1. Not finding help here? Sign up for a free 30min tutor trial with Chegg Tutors
    Dismiss Notice
Dismiss Notice
Join Physics Forums Today!
The friendliest, high quality science and math community on the planet! Everyone who loves science is here!

Heat Capacity and Temperature Change

  1. Sep 20, 2013 #1

    Qube

    User Avatar
    Gold Member

    1. The problem statement, all variables and given/known data

    Two metals of identical masses and initial temperatures are dropped into water which has a lower temperature than the metals. Both the water and the metals have the same mass.

    One metal has a higher heat capacity than the other metal.

    Which metal will change the water temperature the most?

    2. Relevant equations

    q=mcΔt

    3. The attempt at a solution

    Because it appears that all variables to the right of "q" are equal except c, it appears that the metal with the higher heat capacity will result in a higher "q" - it will release more energy into the water (since the water is cooler and heat flows from objects of higher to lower heat).

    Therefore, it appears that the metal with the higher heat capacity will affect the temperature of the water more.
     
  2. jcsd
  3. Sep 20, 2013 #2

    NascentOxygen

    User Avatar

    Staff: Mentor

    That sounds right.

    That does not sound quite right. Δt will likely not be identical for the different samples.

    (This could be made into a trick question, but as it stands I think it is meant to be straightforward.)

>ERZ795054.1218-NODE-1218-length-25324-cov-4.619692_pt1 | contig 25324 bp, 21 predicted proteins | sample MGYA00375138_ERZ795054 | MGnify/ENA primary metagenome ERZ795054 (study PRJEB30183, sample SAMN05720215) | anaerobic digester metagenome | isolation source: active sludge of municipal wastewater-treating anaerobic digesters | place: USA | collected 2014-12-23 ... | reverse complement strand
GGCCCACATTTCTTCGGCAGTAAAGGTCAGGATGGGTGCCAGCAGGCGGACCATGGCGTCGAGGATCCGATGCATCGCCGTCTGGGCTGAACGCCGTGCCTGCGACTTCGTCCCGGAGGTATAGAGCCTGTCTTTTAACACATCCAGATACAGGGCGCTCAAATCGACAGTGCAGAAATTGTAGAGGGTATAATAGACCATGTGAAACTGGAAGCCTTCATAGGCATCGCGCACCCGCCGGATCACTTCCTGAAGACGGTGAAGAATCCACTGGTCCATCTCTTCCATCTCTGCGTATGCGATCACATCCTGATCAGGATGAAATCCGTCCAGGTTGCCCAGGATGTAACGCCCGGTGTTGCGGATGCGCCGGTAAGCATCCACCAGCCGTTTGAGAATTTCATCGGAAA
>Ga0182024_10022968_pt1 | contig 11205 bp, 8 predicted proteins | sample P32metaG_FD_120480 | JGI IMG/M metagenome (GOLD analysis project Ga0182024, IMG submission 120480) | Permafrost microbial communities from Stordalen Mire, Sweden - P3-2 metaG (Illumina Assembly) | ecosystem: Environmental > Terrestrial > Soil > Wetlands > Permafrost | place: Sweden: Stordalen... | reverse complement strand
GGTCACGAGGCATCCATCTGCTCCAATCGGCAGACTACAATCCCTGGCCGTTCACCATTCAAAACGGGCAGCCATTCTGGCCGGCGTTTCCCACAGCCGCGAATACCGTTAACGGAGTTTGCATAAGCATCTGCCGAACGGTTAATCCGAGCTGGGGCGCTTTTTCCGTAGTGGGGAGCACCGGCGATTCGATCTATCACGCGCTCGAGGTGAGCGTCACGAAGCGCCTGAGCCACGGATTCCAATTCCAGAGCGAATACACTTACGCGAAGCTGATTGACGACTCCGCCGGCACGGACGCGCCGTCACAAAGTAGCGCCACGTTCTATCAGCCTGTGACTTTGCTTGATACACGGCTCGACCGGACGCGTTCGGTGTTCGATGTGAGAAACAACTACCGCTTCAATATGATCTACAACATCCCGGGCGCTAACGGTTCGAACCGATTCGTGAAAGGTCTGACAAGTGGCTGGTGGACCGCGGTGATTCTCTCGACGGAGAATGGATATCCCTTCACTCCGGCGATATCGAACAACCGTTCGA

4. Sep 20, 2013 #3

    Andrew Mason

    User Avatar
    Science Advisor
    Homework Helper

    ? Why not? How could they end up with different temperatures?

    AM
     
  5. Sep 20, 2013 #4

    SteamKing

    User Avatar
    Staff Emeritus
    Science Advisor
    Homework Helper

    The problem is not specific about when the temperatures are measured after dropping the samples into the water. Is it one second after? One minute? When everything has reached thermal equilibrium?
     
  6. Sep 20, 2013 #5

    NascentOxygen

    User Avatar

    Staff: Mentor

    The water warms while the metal cools. I assume separate cooling vessels.
     
Know someone interested in this topic? Share this thread via Reddit, Google+, Twitter, or Facebook

Have something to add?
Draft saved Draft deleted



Similar Discussions: Heat Capacity and Temperature Change
Loading...